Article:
• Join over 1.2 million students every month
  • Accelerate your learning by 29%
  • Unlimited access from just £6.99 per month

Analysis of some fundamental arguments claimed by Albert Hirschman and Gunnar Myrdal

Extracts from this document...


Analysis of some fundamental arguments claimed by Albert Hirschman and Gunnar Myrdal The objective of this essay involves a thorough and profound analysis of some fundamental arguments claimed by Albert Hirschman and Gunnar Myrdal. Myrdal claims that "the play of forces in the market normally tends to add rather than reduce regional inequality" and Hirschman that "non-market forces may be just as automatic as market forces". In order to analyse those two statements so as to reach useful inferences some of the most essential issues, developed by Myrdal such as the principle of circular and cumulative linkages and spread and backwash effects, as well as Hirschman's trickle-down and polarisation effects, will be investigated. Regional inequality is a disparity between the standards of living applying within a nation. It is difficult to quantify the prosperity or poverty of a region, but there are two basic indicators. The first is unemployment, which has been used in Britain as a symptom since the 1920s. Most UK regional policy has concerned the alleviation of unemployment. The second indicator is per capita income, which in Britain generally falls to the north and west. ...read more.


Hirschman believed that the polarisation effects, inability to compete, loss of resources to the core, would be more than compensated for by the trickle-down effects, the natural spread of growth and investment, and the development of complementary industries. If disparities continued over an extended period of time government economic policy would be used to develop convergence. Furthermore, Myrdal's statement was that without government intervention, intra-regional disparities in income can actually increase with integration. The result depends on the spread and backwash effects from more developed areas to less developed areas. The spread effect refers to the increased demand for products from less developed regions and the transmission of technological knowledge from more developed areas to less developed areas as a result of integration. The backwash effect refers to the movement of capital and skilled labour from the less developed areas to the more developed areas, and to changes in the location pattern of industries to the detriment of the less developed areas as a result of integration. The backwash theme involves labour, capital and trade as indicators of increase regional inequality and thus, cumulative process operates advantageously for some regions and disadvantageously for others. ...read more.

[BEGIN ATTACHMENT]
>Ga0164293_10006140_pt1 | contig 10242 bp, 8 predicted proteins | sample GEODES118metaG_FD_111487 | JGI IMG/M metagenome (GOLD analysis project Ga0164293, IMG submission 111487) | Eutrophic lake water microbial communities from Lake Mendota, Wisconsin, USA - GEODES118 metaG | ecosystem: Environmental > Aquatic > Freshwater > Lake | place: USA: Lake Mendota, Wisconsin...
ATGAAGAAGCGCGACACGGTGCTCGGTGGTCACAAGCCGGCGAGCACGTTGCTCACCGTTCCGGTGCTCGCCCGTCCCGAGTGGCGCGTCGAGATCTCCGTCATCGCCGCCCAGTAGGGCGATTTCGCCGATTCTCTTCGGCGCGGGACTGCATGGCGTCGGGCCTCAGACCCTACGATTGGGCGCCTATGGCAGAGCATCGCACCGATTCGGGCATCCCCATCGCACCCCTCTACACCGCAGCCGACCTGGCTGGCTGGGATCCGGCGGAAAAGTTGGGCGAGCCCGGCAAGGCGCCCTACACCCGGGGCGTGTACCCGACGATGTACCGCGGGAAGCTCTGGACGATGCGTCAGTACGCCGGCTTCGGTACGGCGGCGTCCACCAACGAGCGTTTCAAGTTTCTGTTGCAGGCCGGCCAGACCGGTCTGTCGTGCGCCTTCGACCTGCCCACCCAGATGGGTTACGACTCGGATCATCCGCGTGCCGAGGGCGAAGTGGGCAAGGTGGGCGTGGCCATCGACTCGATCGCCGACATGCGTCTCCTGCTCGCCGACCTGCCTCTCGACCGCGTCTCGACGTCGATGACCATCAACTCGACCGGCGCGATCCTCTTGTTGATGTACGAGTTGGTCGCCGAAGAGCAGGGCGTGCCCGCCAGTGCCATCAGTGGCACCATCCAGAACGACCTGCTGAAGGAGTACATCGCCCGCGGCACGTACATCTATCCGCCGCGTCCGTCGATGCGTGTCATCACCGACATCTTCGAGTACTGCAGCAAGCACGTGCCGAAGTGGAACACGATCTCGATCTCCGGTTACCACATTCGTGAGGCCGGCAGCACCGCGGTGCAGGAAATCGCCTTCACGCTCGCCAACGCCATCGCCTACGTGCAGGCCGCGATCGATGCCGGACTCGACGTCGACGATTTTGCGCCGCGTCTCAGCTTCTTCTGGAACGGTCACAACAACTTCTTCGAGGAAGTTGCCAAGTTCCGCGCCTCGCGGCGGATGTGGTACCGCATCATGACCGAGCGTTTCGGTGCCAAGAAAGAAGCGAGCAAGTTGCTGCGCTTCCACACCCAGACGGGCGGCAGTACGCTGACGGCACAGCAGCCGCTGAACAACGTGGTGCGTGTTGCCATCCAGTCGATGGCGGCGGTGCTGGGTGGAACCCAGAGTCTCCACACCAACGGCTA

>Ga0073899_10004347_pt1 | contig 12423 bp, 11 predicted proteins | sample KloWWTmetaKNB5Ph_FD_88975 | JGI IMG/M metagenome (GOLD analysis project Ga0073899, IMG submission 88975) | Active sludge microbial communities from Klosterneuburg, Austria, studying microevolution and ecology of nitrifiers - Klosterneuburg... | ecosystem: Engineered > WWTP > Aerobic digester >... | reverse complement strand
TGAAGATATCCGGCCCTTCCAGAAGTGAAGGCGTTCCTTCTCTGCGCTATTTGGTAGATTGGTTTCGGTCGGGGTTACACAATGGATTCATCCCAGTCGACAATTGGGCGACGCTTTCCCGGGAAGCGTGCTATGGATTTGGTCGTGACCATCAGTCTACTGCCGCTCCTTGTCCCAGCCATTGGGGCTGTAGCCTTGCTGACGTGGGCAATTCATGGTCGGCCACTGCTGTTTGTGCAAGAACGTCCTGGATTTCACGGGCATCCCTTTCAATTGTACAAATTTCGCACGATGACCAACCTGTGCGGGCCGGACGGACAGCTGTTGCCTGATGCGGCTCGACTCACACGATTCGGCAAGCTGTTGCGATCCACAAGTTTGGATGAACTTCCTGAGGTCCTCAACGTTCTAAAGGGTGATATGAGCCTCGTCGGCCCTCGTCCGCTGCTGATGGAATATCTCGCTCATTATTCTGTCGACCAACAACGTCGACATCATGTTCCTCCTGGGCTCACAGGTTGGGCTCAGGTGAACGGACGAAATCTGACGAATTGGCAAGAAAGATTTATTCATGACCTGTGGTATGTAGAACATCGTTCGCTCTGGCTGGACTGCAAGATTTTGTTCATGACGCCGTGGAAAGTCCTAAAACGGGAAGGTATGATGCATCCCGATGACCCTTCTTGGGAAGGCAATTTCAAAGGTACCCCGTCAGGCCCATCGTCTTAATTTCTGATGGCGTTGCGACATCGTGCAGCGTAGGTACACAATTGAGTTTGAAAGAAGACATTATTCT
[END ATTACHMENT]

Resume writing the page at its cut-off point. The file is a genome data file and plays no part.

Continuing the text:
These built-in stabilisers rarely have sufficient force to render positive corrective policies unnecessary. In conclusion, it can be understood that both Myrdal and Hirschman offer profound standpoints on the conflicting forces supporting both regional balance and imbalance. It is obvious that a balanced regional development may be generated with a lot of effort and those regional imbalances 'surrender' to the natural amendment of labour and capital. Particular attention is brought to the individual flexibility in response to price signals. Automatic stabilisers are used as adjustments to fiscal policy that occur automatically during business cycles and smooth the path of economic growth. For example, in a recession the government will pump money into the economy by paying more in unemployment benefit without a change in policy. Automatic stabilizers counterbalance the feedback effect of changes in economic activity, although in practice their effectiveness is limited. Lastly, regional transitions, such as capital reallocation may enhance the educational and even the health system of a country or a region, as well as improve resource qualifications in less developed regions. 1 Lecture notes p. 42 2 Hirschman, A. O., (1958), p.63 ?? ?? ?? ?? Vasileios Angelopoulos ASB 3305 :: Page 1 ...read more.